The new system will be utilized for MBE/ESB registration along with compliance management for accurate tracking of MBE/ESB spending, goal setting, certification, and much more. All minority small businesses are encouraged to register their business via the new portal. 

OMBD plans to deactivate the current MBD Businesses Directory on December 31, 2020 and encourages all registered businesses to re-register their firm. OMBD staff is available for assistance with the portal and to answer any questions. The new B2GNow system is a nationwide database and would provide exposure and full access to opportunities across the United States.  

OMBD will host a variety of trainings to assist businesses with getting registered in the new system. The first training will be Wednesday, September 30, 2020 from 12p.m – 1:30p.m. All businesses are encouraged to attend! Registration is required in order to receive the meeting link and conference call information.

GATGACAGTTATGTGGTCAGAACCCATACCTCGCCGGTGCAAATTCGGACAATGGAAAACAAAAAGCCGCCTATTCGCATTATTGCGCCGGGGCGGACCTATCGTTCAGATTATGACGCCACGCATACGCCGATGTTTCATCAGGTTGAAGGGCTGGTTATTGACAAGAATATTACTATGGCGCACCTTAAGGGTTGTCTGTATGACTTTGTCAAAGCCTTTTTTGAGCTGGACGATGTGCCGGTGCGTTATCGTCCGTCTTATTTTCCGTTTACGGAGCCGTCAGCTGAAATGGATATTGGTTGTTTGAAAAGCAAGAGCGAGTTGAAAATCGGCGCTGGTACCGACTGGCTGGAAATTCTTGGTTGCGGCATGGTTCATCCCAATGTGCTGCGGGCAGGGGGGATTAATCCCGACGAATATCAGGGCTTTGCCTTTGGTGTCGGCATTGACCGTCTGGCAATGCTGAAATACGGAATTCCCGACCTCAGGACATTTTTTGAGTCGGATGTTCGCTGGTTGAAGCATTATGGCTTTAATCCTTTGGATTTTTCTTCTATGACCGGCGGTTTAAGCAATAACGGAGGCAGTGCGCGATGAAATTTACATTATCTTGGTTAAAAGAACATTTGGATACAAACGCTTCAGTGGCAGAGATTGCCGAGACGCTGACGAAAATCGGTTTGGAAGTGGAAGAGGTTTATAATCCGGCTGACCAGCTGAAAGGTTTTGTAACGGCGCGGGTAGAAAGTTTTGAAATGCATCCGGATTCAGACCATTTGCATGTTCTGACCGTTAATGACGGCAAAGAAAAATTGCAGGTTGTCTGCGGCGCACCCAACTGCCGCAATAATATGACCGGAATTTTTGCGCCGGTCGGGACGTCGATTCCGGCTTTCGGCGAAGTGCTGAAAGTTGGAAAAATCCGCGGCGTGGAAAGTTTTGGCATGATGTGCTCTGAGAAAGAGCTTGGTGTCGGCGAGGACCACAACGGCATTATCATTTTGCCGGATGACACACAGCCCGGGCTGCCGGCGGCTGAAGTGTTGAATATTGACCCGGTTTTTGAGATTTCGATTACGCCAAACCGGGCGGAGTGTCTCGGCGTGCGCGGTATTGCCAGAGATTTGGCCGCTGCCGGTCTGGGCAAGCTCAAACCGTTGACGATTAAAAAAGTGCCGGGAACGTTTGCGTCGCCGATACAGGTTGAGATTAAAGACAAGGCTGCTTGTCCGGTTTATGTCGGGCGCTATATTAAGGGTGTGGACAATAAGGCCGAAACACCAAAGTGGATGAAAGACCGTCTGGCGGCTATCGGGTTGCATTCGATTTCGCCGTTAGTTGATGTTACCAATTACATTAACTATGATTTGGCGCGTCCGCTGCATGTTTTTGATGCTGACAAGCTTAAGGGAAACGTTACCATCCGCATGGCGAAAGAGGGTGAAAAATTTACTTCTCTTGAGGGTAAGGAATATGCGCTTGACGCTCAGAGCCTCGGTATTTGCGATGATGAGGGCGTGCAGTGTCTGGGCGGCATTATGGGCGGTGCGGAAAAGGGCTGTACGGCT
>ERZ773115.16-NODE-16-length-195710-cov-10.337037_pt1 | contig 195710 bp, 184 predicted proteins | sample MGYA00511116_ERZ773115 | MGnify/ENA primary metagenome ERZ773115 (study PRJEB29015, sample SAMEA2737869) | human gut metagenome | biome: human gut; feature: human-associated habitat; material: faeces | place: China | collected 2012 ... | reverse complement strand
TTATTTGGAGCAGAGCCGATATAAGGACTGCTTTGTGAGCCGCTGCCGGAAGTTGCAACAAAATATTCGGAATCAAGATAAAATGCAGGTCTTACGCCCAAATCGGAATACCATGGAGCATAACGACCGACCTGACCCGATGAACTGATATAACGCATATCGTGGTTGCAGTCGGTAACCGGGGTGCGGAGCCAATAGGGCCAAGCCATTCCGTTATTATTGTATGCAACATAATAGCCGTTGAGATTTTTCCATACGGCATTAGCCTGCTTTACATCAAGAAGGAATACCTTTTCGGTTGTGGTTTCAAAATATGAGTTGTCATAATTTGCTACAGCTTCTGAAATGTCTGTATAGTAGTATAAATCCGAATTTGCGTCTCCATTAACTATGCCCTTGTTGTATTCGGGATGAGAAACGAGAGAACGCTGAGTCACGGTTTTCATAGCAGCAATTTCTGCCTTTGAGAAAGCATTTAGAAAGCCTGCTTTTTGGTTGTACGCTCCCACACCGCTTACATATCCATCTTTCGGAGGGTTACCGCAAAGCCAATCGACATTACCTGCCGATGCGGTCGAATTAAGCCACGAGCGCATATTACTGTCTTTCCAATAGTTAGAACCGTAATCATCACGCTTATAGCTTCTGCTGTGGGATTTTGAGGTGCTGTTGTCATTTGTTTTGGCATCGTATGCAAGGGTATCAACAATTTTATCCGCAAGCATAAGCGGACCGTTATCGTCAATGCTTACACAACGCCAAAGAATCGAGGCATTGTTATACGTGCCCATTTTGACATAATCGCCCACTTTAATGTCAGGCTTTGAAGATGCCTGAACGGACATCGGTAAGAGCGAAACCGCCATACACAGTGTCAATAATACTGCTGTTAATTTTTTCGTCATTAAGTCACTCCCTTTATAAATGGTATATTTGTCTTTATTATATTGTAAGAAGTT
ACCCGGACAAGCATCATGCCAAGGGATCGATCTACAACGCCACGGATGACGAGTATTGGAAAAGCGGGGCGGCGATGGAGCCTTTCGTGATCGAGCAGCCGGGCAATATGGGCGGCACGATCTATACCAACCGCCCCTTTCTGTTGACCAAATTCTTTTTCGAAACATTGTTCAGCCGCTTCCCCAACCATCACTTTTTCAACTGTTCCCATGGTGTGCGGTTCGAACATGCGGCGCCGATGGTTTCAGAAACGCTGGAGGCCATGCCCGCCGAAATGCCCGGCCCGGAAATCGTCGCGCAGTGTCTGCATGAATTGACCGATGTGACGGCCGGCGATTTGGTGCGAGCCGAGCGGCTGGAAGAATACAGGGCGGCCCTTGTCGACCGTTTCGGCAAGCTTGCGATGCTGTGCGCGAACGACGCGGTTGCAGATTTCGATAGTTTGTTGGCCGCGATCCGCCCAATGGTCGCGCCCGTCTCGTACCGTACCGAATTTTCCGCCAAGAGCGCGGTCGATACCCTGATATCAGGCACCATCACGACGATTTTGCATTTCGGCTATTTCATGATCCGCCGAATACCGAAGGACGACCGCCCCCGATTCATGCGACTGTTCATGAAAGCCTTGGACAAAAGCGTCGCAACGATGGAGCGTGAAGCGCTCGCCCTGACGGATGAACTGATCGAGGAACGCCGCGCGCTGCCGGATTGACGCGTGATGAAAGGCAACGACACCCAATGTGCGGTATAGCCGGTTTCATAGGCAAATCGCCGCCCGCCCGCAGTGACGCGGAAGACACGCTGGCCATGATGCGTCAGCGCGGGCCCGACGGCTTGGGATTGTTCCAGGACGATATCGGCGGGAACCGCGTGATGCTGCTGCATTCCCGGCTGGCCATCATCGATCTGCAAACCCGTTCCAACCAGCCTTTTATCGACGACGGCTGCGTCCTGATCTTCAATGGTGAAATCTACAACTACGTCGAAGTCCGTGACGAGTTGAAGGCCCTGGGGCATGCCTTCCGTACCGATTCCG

Registration is required. Register now:


Mayor Stoney proposes funding mental health pilot program with partners RCHD, RBHA

On Wednesday, Mayor Stoney announced that he will recommend part of the city’s projected surplus balance fund a pilot program dedicated to addressing mental health and substance abuse disorder challenges in underserved communities.
The city will work alongside the Richmond City Health District (RCHD) and Richmond Behavioral Health Authority (RBHA) in designing and implementing this pilot.
“Richmond residents who live with mental and behavioral health challenges are experiencing compounded harms during the pandemic,” said Mayor Stoney. “But this program should not be limited to short-term relief. We need a permanent culture shift to destigmatize seeking help.”
The year-long pilot aims to increase the accessibility of mental and behavioral health support in communities that suffer from disparities in care and outcomes. Director of RCHD Dr. Danny Avula asserts this begins with listening.
“Our intention with this program is to listen to the community and use that input to define the scope of long-term services,” said Dr. Avula. “Does the community need a psychiatrist who can write prescriptions, or would a licensed clinical social worker who can provide ongoing therapy do the most good?”